With regard to career: find the career that combines your competence, with passion and meaning. If your work doesn’t have meaning, it will be difficult to maintain your contributions over time.

School Boards Will Stay Till State Repeals Education Act

The Bombay HC on Friday clarified that school boards will continue till the state legislature repeals the Maharashtra Primary Education Act.

A division bench of Justice V M Kanade and Justice K R Shriram was hearing a petition by members of a primary education school board from Pune, urging a stay on the July 1 ordinance. They said the ordinance’s preamble states that the Maharashtra Primary Education Act provisions are inconsistent with the Right of Children to Free and Compulsory Education Act provisions and the former Act has been repealed, thus dissloving school boards. The HC was informed that children’s education will suffer in absence of a caretaker body to manage primary education affairs till a new body takes over.

Petitioner’s advocates Anil Anturkar and Sugandh Deshmukh submitted that the boards can continue as per the Maharashtra Municipal Corporation (MMC) Act and it will not affect the continuation of the school boards by the repeal ordinance. Government pleader Sandeep Shinde said the boards are dissolved by the ordinance and a n independent machinery is in place under the RTE under RTE. The HC said the boards can continue as per MMC Act. – Rosy Sequeira”This arrangement can continue till the legislature passes the appropriate act for repealing the Maharashtra Primary Education Act,” said Justice Kanade.

Himachal Pradesh HC Quashes Petitions Challenging closure of 8 Colleges

According to the latest news from the Indian Education Fraternity the Himachal Pradesh high court has upheld the government’s decision to close down eight government degree colleges that had reportedly been opened in haste, without proper infrastructure and budgetary provisions, by the outgoing government last year, and dismissed a bunch of petitions challenging the new government’s decision.

After hearing both sides, the division bench of Chief Justice A M Khanwilkar and Justice Kuldip Singh observed that the first issue that needs to be examined is whether the impugned decision of the state government is legal or not.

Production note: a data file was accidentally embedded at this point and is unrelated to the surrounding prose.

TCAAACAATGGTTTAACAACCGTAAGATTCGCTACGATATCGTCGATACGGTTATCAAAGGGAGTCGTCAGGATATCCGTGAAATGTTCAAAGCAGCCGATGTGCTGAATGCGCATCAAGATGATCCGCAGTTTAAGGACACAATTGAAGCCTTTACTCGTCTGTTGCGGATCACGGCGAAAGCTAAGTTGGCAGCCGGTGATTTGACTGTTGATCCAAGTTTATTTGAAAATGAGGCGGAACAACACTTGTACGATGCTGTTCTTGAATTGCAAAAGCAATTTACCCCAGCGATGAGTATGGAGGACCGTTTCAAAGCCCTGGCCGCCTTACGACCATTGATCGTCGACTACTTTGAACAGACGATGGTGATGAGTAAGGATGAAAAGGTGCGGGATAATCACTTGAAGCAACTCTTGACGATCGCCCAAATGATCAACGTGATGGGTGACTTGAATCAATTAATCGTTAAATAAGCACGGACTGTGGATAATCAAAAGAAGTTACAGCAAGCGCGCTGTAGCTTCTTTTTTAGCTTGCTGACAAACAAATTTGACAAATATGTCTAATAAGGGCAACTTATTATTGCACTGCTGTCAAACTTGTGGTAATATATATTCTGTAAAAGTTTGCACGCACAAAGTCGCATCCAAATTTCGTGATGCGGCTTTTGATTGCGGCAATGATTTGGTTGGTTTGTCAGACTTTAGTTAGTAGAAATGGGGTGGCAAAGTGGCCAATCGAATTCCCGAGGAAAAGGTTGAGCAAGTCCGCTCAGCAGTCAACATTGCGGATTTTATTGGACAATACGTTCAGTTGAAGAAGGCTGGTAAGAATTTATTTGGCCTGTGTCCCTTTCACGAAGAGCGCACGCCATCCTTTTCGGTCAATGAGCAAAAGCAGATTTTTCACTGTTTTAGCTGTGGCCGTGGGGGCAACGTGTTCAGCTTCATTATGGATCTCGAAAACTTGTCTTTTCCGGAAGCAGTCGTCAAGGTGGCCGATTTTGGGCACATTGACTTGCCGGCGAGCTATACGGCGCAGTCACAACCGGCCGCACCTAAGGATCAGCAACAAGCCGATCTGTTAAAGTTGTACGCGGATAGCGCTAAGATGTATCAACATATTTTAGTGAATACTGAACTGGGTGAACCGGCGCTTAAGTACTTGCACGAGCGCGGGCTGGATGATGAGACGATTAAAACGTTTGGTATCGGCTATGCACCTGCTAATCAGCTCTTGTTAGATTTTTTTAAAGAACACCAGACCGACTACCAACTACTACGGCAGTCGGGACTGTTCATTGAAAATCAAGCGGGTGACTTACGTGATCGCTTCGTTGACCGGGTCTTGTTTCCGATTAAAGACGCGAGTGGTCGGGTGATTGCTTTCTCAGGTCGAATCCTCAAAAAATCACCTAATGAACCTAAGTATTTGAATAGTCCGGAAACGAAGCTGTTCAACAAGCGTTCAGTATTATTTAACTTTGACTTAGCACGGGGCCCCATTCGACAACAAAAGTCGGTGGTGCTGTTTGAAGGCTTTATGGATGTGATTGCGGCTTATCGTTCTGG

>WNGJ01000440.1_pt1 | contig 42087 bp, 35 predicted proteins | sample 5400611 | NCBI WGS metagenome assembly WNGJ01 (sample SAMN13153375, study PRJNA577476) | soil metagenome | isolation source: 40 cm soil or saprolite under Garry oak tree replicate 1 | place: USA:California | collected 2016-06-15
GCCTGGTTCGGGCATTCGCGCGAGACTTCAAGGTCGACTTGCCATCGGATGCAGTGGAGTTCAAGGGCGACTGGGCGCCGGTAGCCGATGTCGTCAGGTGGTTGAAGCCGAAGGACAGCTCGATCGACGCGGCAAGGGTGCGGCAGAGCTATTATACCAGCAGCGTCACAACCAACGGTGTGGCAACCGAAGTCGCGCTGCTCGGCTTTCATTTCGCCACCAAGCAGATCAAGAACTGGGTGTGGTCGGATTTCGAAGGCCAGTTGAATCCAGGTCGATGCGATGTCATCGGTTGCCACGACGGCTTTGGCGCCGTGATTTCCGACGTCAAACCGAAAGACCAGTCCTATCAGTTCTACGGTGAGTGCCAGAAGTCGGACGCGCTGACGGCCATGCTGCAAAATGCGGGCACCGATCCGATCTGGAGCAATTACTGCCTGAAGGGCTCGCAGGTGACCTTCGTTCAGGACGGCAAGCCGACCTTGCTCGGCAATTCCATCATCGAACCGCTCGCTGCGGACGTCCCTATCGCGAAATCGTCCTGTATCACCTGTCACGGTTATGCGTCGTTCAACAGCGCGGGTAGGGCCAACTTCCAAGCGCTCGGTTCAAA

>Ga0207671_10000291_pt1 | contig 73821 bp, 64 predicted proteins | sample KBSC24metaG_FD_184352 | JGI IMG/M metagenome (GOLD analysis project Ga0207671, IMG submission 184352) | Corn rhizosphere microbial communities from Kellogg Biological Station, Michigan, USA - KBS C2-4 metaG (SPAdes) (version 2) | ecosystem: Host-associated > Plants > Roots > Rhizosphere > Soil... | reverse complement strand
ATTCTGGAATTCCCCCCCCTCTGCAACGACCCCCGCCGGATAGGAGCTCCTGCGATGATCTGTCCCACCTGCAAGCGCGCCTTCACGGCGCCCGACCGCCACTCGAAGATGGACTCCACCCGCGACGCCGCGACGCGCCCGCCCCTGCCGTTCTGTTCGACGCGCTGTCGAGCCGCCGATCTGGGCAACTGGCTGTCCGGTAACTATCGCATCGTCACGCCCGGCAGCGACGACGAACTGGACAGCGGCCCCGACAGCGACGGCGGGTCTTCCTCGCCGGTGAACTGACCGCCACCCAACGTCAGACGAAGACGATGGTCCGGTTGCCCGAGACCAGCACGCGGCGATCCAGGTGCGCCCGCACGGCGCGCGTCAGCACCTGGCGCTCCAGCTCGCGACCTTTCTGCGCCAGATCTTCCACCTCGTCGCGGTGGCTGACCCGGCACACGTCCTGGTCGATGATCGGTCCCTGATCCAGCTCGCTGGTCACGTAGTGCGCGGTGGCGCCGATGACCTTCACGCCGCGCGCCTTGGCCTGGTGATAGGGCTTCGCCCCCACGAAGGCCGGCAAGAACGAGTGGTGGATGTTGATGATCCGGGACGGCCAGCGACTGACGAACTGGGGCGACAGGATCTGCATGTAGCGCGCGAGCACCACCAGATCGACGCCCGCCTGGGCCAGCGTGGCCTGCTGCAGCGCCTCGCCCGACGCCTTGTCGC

Writing for the bench, Justice Khanwilkar noted, “There can be no difficulty in conceding to the state government move to undo its earlier decision after a review of the situation.”

In all, eight petitions filed by affected parents or students, pertaining to the eight colleges opened between June 23, 2012 and September 6, 2012 at Rewalsar, Nihri, Ladbharol, Baldwara, Sarahan, Nankhari, Kasauli and Kotla, were set aside by the court, which did not accept the contention that the decision to shut down these institutions was taken out of political vendetta.

“It is neither a case of casual decision taken by the new government nor because of any political vendetta, but purely on the basis of records considered during the cabinet meeting in which the said decision was taken,” the judges observed.

Before adjudicating on the petitions, the court recorded that for the 2012-13 academic session, there were only 104 students admitted in the eight colleges, which were opened hurriedly in makeshift accommodations of three to five rooms.

For 2013-14, the government had set aside a budget of Rs 192 crore for higher education that would cater to the needs of the existing 67 government degree colleges, 1,327 senior secondary schools and 848 high schools. A new college involved a minimum investment of Rs 5 crore just for civil works, which had not been contemplated in the budgetary provisions, the court recorded.

Before de-notifying the opening of new colleges on March 2, 2013, the court, after examining the original file, noted that the cabinet on February 19, 2013 took a conscious decision in public interest.

Inputs, provided by a review undertaken by higher education department to the cabinet, clearly revealed the inadequate strength of students and lack of infrastructure in new colleges opened, the judges observed.